At left, the original version of Invisible People of the Pikes Peak Region. At right, the updated version.

The Pikes Peak Library District is releasing the latest installment in its Regional History book series, an updated version of "Invisible People of the Pikes Peak Region" by John Stokes Holley, that chronicles key Black figures in the area's history.

The March 11 release will be a virtual event hosted by the library district and its Special Collections team led by the book’s co-editors, Heather Jordan and Takiyah Jemison.

At 478 pages, the new volume is more than twice the size of the 1990 original. It contains all the original text of Holley’s book, plus an index, additional photographs, new chapters, and more.

Jemison and Jordan wanted to create a reprint of Holley’s book to make it more available to the public because there were only a handful of copies at the public library and the Colorado Springs Pioneers Museum.

But as they got caught up in the process, the volume began to grow.

“We originally just wanted to do a reprint of the original, so that the public could have access to it,” Jordan said.  “But as we started printing it, we thought maybe we should add some updated content as well.”

During his tenure as executive director of the region’s Urban League, Holley could not find any books or reading materials that chronicled an African American presence in the area, so he decided to write one himself.

The process was an arduous one, Jemison said, largely because of a severe lack of source material.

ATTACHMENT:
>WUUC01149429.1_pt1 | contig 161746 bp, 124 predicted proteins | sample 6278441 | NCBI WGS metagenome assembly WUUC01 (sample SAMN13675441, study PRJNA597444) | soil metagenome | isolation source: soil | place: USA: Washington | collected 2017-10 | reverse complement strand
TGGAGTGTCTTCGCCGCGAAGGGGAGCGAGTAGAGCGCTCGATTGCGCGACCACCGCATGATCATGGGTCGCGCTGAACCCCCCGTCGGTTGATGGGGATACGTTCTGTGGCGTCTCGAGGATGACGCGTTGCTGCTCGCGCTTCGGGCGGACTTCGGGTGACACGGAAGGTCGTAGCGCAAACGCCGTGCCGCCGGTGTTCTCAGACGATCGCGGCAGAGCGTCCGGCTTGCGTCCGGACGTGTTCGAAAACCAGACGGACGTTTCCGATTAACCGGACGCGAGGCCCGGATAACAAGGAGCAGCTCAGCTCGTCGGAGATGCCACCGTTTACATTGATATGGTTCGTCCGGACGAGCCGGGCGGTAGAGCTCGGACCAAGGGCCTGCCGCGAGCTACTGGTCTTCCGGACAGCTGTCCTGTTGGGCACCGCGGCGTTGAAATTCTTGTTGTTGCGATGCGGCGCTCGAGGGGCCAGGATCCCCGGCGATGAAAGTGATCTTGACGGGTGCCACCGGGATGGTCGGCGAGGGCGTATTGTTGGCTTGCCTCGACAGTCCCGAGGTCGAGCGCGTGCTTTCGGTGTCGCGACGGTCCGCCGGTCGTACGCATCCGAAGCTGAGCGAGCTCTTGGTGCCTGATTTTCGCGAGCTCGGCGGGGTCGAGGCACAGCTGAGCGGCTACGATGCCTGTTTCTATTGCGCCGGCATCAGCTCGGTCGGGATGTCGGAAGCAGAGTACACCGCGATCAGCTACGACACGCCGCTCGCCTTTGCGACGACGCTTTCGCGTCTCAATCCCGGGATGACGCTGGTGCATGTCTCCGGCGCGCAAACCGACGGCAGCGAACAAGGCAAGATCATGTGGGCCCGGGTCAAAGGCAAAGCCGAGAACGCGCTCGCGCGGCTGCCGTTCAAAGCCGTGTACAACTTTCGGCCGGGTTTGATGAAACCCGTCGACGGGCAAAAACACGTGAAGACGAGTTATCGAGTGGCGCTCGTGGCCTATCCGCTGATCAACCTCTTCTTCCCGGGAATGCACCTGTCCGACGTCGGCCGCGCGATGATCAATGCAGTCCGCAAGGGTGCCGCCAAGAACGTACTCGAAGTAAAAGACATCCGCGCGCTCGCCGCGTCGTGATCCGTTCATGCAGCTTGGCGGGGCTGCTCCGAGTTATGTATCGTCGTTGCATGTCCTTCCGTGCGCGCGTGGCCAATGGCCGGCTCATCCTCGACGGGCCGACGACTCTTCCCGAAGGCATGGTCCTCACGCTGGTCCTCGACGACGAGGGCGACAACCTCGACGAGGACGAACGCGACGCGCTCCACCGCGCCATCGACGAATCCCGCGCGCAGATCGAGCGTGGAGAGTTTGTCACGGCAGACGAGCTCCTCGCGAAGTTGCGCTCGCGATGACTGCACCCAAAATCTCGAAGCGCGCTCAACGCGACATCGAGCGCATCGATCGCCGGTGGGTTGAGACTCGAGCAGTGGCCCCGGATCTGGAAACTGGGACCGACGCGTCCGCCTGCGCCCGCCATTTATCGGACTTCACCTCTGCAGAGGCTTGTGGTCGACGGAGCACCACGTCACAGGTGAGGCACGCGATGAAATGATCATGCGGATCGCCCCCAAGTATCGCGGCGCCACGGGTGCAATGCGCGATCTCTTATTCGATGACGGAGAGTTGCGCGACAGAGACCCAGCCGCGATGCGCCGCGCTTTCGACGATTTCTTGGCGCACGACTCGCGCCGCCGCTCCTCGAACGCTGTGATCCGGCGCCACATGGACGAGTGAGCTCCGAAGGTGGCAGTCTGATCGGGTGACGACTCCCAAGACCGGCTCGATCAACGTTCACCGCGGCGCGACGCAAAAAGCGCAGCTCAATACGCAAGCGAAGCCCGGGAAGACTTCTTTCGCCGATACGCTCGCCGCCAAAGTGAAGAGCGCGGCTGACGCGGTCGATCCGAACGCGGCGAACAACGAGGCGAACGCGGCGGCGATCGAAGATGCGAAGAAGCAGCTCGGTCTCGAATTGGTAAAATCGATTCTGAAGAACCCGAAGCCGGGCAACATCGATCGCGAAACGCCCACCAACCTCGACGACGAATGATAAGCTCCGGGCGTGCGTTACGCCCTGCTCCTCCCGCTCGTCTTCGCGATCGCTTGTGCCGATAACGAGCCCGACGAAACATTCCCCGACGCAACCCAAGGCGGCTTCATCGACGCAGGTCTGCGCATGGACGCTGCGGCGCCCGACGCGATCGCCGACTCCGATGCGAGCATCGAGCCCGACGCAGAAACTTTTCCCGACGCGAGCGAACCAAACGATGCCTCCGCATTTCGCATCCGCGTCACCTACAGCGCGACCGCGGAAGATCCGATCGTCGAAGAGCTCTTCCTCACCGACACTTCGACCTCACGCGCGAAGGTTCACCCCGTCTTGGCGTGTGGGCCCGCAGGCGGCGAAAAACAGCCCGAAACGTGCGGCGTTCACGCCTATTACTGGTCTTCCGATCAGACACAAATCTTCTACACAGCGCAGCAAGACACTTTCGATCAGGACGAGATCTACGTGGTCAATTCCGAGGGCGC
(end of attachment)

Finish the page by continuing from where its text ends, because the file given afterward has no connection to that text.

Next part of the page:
With the help of the Negro Historical Association, the Pioneers’ Museum and the Pikes Peak Library District, Holley assembled a sweeping narrative that includes El Paso County’s first Black juror (ex-slave William Seymour), its first Black judge (Jim Franklin) and a host of stories in between.

“Without these stories, much of the history of the region would have been lost,” the book’s foreword reads.

Among the new material are oral histories of Vera Gang Scott, the first Black principal in Colorado Springs, and Colorado College athletic trainer Roosevelt Collins, who was, as Jemison put it, “the first Black employee at the college who was not a janitor.”

“I think people want to know these stories,” Jordan said. "They’re just hard to find.”

“(Holley) named the book 'Invisible People' because those stories weren’t being told,” said Jemison, whose second cousin, Mae Jemison, is the country’s first Black female astronaut. “We want to continue his legacy and bring it forward, so these ‘invisible people’ become visible in the history of Colorado Springs.”

"Invisible People of the Pikes Peak Region" will be available for purchase on Amazon and for checkout or purchase at the local library.

The release event will feature presentations from two Colorado Springs natives -- senior adult services librarian Melissa Mitchell and Sharon Tunson, who is mentioned in Holley’s book.

To learn more, or to register for the event, go to

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